A team of researchers has developed a new type of biochip that emulates the metabolism of a human liver. The device could one day eliminate the need to harvest and use liver cells from human cadavers to test the toxicity of potential new drugs and drug candidates.
The new biochip technology is the result of a collaboration between researchers from Rensselaer, the University of California, Berkeley, Samsung Electro-Mechanics, and Solidus Biosciences Inc.
Once ingested, food or medicine is chemically transformed, or metabolized, by the human body. The liver plays the major role in this metabolism. An important part of the drug discovery process is testing drug candidates for both efficacy and toxicity. Drug metabolism often results in enhanced toxicity, particularly to the liver. Metabolism-induced toxicity is a common reason why many compounds fail during the drug discovery process.
Generally, this toxicity testing is conducted using human hepatocytes, a major type of liver cell involved in metabolism. “These cells, however, are known to be challenging to work with,” said Jonathan Dordick, vice president for research and the Howard P. Isermann Professor at Rensselaer, who helped lead the study. “Because they are harvested from the livers of cadavers, hepatocytes are expensive, delicate, and vary significantly in their metabolic capacity and profile. This variability often results in loss of the predictive capacity of in vitro tests to emulate what happens in the human body,” he said.
The research team’s new biochip, called the Transfected Enzyme and Metabolism Chip, or TeamChip, addresses this widely known and recognized challenge of using hepatocytes for liver toxicity testing. The TeamChip mimics a hepatocyte, but in a manner that is less expensive and more reliable, Dordick said. Additionally, the TeamChip can be fine-tuned to mimic hepatocytes from an individual, which is critical in the development of more personalized drug toxicity assessment, he said.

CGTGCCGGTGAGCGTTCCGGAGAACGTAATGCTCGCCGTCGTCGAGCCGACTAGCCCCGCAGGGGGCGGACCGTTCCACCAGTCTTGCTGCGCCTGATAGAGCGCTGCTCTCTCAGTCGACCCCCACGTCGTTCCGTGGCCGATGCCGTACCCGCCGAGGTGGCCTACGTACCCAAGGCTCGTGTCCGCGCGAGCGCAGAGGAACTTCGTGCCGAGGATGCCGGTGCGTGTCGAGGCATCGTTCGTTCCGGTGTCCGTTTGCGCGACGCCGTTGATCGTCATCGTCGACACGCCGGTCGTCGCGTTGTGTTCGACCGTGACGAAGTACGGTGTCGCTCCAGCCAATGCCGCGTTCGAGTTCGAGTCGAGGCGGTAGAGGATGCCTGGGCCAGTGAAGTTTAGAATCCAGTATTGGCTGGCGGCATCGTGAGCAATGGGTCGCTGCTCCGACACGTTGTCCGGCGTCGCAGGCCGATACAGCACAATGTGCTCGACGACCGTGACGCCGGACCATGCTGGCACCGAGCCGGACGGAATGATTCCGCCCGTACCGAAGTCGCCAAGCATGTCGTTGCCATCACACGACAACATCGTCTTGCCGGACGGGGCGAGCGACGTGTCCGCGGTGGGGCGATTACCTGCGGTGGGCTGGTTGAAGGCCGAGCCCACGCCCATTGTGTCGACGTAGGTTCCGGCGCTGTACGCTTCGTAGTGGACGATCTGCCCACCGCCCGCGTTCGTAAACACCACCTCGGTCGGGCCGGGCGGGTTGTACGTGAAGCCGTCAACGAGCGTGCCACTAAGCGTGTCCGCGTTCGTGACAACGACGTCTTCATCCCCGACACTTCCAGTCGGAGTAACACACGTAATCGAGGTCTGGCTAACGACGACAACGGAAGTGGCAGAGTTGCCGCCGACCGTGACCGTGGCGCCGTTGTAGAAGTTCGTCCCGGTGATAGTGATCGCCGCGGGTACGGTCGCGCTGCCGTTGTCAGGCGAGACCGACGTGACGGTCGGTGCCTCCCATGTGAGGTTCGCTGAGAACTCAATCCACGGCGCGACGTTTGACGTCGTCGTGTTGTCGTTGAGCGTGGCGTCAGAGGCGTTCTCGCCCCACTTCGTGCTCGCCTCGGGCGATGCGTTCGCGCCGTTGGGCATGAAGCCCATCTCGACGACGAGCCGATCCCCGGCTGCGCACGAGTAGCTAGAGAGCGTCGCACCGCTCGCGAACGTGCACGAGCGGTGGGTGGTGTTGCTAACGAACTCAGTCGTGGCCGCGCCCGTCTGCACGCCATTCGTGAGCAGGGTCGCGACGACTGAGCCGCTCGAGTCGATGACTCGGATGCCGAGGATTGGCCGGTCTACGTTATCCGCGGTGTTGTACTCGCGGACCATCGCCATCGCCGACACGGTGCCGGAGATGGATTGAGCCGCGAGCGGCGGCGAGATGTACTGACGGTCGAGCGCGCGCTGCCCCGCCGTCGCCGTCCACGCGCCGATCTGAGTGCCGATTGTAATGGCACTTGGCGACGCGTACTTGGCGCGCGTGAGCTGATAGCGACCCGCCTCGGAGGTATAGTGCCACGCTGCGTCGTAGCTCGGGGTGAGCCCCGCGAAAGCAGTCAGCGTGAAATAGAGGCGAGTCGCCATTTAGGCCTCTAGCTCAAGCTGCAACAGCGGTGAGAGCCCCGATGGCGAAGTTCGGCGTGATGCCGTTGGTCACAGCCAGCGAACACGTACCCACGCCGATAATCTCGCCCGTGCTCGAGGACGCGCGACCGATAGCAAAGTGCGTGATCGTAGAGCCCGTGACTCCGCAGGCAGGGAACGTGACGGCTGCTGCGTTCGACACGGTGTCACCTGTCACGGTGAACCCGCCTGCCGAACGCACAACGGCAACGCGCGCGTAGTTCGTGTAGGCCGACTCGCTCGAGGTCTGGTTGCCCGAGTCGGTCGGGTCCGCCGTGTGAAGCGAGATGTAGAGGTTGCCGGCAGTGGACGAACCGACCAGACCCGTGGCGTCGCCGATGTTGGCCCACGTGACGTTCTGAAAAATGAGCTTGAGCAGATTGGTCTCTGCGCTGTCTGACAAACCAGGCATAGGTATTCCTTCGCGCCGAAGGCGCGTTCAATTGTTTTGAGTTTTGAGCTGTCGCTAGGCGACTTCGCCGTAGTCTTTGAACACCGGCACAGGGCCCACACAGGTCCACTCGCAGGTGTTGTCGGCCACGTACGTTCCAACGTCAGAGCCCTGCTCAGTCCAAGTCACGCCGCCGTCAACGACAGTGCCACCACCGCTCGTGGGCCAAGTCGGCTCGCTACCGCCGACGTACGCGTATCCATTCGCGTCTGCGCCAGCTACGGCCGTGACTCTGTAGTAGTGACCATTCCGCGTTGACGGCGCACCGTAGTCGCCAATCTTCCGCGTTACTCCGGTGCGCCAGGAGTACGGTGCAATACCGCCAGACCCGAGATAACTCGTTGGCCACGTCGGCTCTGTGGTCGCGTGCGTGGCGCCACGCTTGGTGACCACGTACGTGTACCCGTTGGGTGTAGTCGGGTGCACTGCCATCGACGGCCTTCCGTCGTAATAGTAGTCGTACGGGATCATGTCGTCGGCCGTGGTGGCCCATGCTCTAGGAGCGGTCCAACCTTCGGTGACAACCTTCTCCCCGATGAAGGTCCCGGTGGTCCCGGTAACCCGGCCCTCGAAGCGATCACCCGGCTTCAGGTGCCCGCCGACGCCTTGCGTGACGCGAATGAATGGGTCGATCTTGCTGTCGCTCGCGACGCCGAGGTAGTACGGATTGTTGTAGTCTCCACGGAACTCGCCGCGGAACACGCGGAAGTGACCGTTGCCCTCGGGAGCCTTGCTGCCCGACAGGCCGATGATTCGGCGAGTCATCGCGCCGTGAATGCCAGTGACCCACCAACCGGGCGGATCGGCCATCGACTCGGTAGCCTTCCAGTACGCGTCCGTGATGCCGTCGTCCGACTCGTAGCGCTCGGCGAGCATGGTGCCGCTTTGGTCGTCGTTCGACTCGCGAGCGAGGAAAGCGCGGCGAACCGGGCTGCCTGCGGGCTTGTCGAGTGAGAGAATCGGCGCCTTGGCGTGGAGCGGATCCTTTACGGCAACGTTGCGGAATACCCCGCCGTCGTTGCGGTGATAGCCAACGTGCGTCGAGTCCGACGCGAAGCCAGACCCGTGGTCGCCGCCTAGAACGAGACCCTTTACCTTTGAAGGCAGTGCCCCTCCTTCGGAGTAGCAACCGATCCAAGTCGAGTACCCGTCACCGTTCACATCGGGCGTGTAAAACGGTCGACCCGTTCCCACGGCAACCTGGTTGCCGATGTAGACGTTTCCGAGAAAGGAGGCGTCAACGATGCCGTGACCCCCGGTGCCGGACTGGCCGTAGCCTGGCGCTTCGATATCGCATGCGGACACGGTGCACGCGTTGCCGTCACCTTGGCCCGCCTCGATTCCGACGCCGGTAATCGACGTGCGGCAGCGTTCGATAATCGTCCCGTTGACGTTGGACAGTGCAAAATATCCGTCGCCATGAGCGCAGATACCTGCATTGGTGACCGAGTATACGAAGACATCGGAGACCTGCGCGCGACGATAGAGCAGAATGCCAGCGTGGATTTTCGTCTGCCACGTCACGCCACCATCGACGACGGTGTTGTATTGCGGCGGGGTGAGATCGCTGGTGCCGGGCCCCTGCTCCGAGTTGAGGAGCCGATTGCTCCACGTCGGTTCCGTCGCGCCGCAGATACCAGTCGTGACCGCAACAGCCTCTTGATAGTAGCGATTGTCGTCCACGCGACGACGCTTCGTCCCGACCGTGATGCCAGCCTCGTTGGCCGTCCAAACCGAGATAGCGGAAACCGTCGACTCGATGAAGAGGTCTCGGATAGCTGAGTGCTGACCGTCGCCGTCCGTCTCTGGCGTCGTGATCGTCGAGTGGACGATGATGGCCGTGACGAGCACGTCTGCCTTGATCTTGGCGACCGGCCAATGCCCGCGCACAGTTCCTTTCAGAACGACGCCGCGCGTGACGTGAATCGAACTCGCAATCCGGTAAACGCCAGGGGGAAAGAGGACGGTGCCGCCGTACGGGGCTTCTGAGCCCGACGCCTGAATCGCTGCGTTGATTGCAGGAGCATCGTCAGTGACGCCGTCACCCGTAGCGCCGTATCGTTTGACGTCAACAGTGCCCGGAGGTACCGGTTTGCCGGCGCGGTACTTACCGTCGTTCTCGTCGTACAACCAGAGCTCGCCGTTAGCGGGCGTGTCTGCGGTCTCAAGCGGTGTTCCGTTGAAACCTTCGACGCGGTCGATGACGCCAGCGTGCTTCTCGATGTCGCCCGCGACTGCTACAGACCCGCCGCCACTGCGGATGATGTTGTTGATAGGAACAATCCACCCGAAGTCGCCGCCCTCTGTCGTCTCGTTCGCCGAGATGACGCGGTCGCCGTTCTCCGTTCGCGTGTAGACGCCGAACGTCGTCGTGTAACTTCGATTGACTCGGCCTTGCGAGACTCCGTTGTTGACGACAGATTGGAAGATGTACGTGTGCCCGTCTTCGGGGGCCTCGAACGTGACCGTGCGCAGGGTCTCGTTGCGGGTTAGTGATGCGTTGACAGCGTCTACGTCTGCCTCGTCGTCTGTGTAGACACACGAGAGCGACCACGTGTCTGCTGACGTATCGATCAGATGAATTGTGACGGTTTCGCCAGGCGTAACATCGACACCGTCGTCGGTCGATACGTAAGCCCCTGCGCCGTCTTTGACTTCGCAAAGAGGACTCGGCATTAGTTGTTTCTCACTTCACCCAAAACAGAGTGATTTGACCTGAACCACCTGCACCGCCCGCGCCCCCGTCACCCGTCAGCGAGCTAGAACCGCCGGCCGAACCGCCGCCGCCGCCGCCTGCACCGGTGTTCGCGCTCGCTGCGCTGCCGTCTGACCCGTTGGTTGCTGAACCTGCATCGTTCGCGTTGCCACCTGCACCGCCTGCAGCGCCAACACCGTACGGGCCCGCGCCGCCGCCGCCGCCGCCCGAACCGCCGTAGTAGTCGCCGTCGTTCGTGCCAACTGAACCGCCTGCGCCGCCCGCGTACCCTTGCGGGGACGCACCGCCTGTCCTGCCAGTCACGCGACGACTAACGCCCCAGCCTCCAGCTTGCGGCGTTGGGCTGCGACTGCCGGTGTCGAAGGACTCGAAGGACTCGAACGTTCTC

“Drug discovery is a highly competitive enterprise that requires significant up-front investment and suffers a low success rate,” said Douglas Clark, dean of the College of Chemistry and the Gilbert Newton Lewis Professor at UC Berkeley, who led the study with Dordick. “A high-throughput alternative to using human hepatocytes would speed up the testing process and reduce costs, while alleviating the problems related to sourcing the cells from cadavers. The new TeamChip technology is a highly flexible platform that addresses these challenges directly.”
The researchers took immortalized liver cells that lacked the ability to perform metabolism, and used an approach called viral transduction to “infect” these cells with viruses containing specific drug-metabolizing genes that lead to the expression of drug-metabolizing enzymes. Once expressed, these enzymes enable the liver cells to metabolize drugs and drug candidates. The cells can be engineered to express any number of enzymes, all in high-throughput.
Each TeamChip features 532 individual assays that consist of these liver cells. The cells are “printed” onto the chip, each with different combinations and concentrations of viruses. The cells print as a liquid, but then quickly form gelatinous 3-D structures. These 3-D structures are likely to more accurately mimic the conditions within the human body than a flat, 2-D sample, Clark said.
This technology is a good way to determine, very early on, both the efficacy and the potential toxicity of a drug candidate. Having this information early in the process enables pharma companies to focus their limited resources on pushing forward only the most promising candidates with good efficacy and low toxicity.”—Jonathan Dordick
Once all of the samples have been printed, the chip is incubated for up to three days. Afterward, it is removed from incubation and then analyzed for cell viability. Cells that generate drug candidate metabolites that are toxic result in lower cell viability.
Traditionally, toxicity testing is conducted late in the preclinical phase of the drug discovery process. Dordick and Clark said the TeamChip could enable pharmaceutical companies to start doing quick, reliable, high-throughput toxicity testing significantly earlier in the process.
“This technology is a good way to determine, very early on, both the efficacy and the potential toxicity of a drug candidate,” Dordick said. “Having this information as early in the process as possible enables pharma companies to focus their limited resources on pushing forward only the most promising candidates with good efficacy and low toxicity.”
This project was funded with support from the National Institute of Environmental Health Sciences, and partial support from Samsung Electro-Mechanics.